Q. How did the Residential School experience affect you?
A. It really affected me in a lot of negative ways. But it also helped me with a lot of other leadership skills that I have learned to carry with me to a point in my life.
Being at school when I was younger I was always told what to do. I didn’t have a mind of my own. I was belittled. I was called a savage. I was told I would never amount to anything. I was just a dirty ol’ Indian. I was just a dirty Indian and I wasn’t going anywhere in life. When you’re told that long enough you come to believe that you’re nobody and I felt like a nobody.
Being in the school I had a cousin who was really fair and she had freckles and she could fit more into the White society than us. But we always had this kind of game or contest we would play with one another. We all wanted to be White. We wanted to be like my cousin. So sometimes we would wash and wash ourselves so we would think we were White and we would go to her and compare our skin. At the time we just thought this was something we did. But now that I’m older I realize that I was trying to —
I was losing my identity.
— Speaker overcome with emotion
It was a lonely place. Lots of kids, but lonely. I remember sitting in the Dormitory. I knew the direction of home. I knew which direction I came to the school. I always wished that every car that came down that hill would be my mom and dad to take me away from this place.
— Speaker overcome with emotion
But unfortunately I didn’t see my parents that often. After more and more of my siblings came, they came less often.
But I learned how to appease, I guess, the Nuns so that I wasn’t abused so much. I learned how to defend myself.
Q. How did you do it?
A. I remember when I think I was in about Grade 1 or 2, this one other girl in the Play Room was a little bit larger than myself and she was more aggressive. Why she picked on me, I couldn’t tell you why or what the purpose was for that or the meaning behind it. Only she knows. But she would always fight me all the time. It was like the Nun wouldn’t do anything.
So this one day I finally had enough of her abuse and her bullying. I was sweeping the floor with one of those long brooms. They are quite heavy. I managed with my anger and rage to pick that broom up and I hit her on the head in self-defence. I was tired of being abused. After that she left me alone, lo and behold.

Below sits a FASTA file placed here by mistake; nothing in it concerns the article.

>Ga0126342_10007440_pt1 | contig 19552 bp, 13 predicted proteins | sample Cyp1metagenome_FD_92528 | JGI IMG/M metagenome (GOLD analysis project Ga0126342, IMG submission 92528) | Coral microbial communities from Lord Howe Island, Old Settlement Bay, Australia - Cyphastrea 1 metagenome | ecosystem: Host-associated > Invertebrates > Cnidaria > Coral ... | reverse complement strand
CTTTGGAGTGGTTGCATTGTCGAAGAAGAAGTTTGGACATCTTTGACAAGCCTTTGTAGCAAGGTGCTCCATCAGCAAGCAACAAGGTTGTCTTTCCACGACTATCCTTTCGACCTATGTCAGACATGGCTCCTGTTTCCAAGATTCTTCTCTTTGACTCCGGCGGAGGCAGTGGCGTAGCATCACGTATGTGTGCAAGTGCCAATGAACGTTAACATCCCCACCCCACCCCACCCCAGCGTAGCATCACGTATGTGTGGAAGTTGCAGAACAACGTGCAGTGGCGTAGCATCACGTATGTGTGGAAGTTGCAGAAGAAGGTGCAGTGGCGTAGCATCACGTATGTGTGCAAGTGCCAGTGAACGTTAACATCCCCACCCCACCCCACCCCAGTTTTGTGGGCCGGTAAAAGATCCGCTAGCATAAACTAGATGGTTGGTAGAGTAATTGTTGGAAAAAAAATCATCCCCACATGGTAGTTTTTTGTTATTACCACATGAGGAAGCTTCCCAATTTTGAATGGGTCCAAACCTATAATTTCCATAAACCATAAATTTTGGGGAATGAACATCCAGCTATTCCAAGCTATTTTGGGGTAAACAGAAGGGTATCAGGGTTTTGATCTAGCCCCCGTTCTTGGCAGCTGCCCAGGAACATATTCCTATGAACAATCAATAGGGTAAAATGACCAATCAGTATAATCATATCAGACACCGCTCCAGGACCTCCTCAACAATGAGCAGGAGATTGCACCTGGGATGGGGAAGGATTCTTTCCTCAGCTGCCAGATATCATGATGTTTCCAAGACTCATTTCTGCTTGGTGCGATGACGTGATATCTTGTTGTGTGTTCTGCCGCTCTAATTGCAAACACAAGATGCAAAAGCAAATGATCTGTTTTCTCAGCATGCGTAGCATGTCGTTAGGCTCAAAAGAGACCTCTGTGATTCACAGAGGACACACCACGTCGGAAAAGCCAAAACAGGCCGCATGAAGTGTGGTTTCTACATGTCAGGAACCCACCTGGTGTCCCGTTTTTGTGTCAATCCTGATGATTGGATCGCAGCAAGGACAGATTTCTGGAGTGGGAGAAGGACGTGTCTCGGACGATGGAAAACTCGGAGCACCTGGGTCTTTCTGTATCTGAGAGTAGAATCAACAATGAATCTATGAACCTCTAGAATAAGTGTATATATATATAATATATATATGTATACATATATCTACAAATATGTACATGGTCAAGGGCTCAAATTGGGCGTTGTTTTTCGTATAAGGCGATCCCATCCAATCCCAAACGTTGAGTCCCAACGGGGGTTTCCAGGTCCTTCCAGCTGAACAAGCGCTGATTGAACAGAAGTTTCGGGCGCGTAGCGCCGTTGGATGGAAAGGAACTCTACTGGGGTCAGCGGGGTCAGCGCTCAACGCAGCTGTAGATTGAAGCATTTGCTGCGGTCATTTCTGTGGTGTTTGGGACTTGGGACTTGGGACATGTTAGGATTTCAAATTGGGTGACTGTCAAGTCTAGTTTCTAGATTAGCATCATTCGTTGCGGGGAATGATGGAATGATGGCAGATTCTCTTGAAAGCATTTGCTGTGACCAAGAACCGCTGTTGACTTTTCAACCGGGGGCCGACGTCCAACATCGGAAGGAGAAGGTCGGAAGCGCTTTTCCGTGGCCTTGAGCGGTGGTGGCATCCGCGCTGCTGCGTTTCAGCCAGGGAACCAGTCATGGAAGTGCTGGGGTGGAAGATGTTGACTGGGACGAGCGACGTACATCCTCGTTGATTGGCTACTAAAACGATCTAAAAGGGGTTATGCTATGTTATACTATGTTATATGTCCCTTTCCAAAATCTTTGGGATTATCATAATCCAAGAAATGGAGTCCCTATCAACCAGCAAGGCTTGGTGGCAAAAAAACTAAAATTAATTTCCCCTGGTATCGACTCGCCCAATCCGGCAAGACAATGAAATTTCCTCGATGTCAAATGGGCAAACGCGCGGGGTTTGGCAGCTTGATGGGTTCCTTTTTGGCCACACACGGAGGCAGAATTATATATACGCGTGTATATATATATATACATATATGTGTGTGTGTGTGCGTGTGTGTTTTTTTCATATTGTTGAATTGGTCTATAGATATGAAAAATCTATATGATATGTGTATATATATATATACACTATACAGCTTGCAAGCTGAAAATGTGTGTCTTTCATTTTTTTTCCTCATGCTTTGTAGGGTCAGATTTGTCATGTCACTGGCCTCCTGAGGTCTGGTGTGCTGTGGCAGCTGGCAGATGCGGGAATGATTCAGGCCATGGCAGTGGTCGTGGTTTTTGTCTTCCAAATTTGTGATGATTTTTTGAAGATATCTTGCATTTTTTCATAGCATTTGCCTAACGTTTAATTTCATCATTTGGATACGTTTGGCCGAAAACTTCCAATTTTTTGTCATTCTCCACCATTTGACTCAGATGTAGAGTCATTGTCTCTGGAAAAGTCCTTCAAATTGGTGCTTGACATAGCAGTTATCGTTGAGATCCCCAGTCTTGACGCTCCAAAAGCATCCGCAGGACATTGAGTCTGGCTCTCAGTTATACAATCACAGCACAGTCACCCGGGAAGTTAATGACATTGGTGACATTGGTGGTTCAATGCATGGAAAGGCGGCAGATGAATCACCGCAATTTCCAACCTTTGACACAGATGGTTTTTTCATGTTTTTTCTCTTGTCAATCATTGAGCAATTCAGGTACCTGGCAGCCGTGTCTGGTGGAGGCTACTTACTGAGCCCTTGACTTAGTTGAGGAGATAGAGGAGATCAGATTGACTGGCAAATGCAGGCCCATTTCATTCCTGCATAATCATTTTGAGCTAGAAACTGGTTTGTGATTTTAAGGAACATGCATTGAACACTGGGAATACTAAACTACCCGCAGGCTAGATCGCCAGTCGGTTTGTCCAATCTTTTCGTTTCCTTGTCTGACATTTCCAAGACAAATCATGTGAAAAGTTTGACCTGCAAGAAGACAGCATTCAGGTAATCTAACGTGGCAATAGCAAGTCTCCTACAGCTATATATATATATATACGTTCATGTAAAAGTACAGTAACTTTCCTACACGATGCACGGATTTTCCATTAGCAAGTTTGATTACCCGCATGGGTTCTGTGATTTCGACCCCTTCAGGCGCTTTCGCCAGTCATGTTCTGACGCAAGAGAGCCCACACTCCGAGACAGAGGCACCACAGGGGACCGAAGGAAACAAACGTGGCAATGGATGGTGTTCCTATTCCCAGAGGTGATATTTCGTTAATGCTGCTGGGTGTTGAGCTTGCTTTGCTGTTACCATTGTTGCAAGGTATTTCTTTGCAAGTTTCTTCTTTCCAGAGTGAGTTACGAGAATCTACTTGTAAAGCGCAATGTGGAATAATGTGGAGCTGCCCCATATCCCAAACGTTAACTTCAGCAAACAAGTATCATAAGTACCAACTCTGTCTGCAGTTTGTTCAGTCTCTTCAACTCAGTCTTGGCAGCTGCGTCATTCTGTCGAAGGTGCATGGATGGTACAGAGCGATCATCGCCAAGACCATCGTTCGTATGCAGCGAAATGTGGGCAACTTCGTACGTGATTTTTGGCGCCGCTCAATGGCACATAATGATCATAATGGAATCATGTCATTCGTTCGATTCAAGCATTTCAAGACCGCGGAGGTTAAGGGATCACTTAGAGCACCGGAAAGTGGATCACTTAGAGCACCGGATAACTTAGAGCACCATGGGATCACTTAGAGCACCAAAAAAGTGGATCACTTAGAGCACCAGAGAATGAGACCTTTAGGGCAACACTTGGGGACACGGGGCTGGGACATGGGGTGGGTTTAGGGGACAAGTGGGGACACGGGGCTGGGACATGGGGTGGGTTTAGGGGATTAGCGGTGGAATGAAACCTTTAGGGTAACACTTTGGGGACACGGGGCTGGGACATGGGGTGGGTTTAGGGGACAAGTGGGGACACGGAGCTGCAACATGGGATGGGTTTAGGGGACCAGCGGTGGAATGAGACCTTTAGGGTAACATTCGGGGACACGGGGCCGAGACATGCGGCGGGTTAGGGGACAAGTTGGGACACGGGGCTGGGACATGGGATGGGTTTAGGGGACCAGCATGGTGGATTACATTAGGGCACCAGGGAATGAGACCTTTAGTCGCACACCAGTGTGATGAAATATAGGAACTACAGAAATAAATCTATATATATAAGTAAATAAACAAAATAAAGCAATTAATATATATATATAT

So in regards to that it kind of showed me that if I was aggressive, the girls would leave me alone or try to bother me. So I kind of maintained that idea when I was a child to be more aggressive and not let people push me around.
Q. Did that carry on into your adult life?
A. Yeah. Unfortunately it did until I was twenty-five. Up until twenty-five I had a very tumultuous lifestyle.
In regards to a lot of my teachings in Residential School, I wouldn’t listen. I came to a place where I became rebellious at the Residential School, because as I got older I started realizing I could think for myself. I don’t need anybody to tell me what to do, what time I can go to school, what time I can go to bed. I can do this any time I want. I was starting to be a pretty tall girl and I was pretty active, so I wasn’t a couch potato or anything like that. I was kind of like a leader also in the games. I played basketball, baseball and volleyball.
Somehow I managed to make my way to be captain of these teams. One of the reasons I wanted to be on the teams was because we would get to leave the school. We would get to go different places. Because my parents never came for me I never had the opportunity to go anywhere. So this kind of gave me some freedom from the school.
But it also gave me some self-esteem, that I can do it. Being captain really was something in the day. So I kind of kept that in the back of my head. Part of what helped me in the school was I liked to play music. I learned how to play music, I think, when I was in Grade 5. I played music. I played the clarinet. Then I played the saxophone, musical instruments that were a little bit more difficult to manage, but I was able to do that and I enjoyed that. Those were a couple of the years that I really liked.
The music teacher, we all liked him. He was such a nice man. For me he seemed to be a nice man because it seemed like he cared about us, about me. Nothing sexual or anything like that —
He was more a fatherly type. The music that he gave to us was really good for me at the time.
But as I got older and I went back to school, into Grade 9, at that time I didn’t want to be there. I wanted to be at home. I wanted to be with my parents. Yeah, I gave them a difficult time and I realized I wasn’t going to be told to do anything any more. I wanted to do it myself, do it my way, let me try it myself, my way, you know.